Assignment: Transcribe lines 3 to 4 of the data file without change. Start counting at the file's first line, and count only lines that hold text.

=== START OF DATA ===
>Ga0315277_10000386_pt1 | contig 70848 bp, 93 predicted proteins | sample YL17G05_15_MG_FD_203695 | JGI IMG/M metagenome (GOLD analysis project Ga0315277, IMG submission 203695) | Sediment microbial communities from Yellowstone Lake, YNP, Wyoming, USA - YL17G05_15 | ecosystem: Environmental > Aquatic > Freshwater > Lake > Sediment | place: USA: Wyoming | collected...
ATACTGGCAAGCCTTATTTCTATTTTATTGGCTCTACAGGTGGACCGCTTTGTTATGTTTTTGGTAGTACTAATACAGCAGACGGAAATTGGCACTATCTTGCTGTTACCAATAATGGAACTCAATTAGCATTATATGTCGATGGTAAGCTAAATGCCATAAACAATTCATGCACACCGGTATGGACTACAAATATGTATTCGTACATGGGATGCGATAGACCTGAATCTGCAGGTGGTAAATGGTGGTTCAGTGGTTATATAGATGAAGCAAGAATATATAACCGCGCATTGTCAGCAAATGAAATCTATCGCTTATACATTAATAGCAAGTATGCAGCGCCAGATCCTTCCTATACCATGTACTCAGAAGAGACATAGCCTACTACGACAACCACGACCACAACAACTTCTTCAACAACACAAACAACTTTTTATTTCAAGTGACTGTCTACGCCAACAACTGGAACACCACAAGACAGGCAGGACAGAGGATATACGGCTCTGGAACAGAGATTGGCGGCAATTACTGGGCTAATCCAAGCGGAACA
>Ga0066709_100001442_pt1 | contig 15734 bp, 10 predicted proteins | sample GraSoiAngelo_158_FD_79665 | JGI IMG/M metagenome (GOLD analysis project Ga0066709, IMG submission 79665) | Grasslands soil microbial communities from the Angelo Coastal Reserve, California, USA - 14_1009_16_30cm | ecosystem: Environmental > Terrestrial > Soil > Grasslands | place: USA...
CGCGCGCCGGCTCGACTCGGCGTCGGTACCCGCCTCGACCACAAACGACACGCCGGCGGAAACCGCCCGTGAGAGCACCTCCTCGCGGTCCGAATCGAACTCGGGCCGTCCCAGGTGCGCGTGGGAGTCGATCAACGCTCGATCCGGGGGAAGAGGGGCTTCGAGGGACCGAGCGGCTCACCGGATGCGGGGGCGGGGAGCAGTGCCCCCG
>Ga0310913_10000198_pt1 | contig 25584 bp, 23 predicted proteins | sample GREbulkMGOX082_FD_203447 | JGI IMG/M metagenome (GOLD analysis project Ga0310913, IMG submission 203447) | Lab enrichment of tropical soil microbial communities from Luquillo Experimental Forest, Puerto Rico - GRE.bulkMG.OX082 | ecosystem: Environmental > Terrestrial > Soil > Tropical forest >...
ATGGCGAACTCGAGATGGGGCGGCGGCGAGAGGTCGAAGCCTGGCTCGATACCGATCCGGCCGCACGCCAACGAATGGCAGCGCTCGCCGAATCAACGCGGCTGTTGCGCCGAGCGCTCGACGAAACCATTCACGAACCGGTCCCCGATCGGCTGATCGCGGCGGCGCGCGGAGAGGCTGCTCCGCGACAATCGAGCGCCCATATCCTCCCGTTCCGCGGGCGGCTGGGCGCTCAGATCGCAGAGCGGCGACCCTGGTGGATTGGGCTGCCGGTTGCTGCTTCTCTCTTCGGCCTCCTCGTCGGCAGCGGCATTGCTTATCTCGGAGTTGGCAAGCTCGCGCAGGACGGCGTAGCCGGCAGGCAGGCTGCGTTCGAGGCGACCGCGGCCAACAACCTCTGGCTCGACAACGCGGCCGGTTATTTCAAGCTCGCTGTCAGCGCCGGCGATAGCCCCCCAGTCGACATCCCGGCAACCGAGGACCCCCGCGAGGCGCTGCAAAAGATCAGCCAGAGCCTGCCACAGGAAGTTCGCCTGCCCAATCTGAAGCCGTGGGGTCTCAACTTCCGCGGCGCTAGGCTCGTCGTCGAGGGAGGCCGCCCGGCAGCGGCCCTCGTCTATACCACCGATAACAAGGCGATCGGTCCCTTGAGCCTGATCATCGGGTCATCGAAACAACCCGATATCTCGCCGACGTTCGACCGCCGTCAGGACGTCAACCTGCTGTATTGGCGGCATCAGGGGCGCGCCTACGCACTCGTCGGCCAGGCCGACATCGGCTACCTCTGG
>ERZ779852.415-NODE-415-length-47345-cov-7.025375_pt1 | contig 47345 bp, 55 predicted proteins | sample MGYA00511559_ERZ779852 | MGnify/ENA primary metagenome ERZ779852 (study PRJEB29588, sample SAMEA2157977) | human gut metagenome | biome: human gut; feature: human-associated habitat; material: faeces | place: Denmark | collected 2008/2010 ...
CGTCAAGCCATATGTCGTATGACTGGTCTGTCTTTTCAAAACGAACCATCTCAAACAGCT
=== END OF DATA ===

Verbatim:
>Ga0066709_100001442_pt1 | contig 15734 bp, 10 predicted proteins | sample GraSoiAngelo_158_FD_79665 | JGI IMG/M metagenome (GOLD analysis project Ga0066709, IMG submission 79665) | Grasslands soil microbial communities from the Angelo Coastal Reserve, California, USA - 14_1009_16_30cm | ecosystem: Environmental > Terrestrial > Soil > Grasslands | place: USA...
CGCGCGCCGGCTCGACTCGGCGTCGGTACCCGCCTCGACCACAAACGACACGCCGGCGGAAACCGCCCGTGAGAGCACCTCCTCGCGGTCCGAATCGAACTCGGGCCGTCCCAGGTGCGCGTGGGAGTCGATCAACGCTCGATCCGGGGGAAGAGGGGCTTCGAGGGACCGAGCGGCTCACCGGATGCGGGGGCGGGGAGCAGTGCCCCCG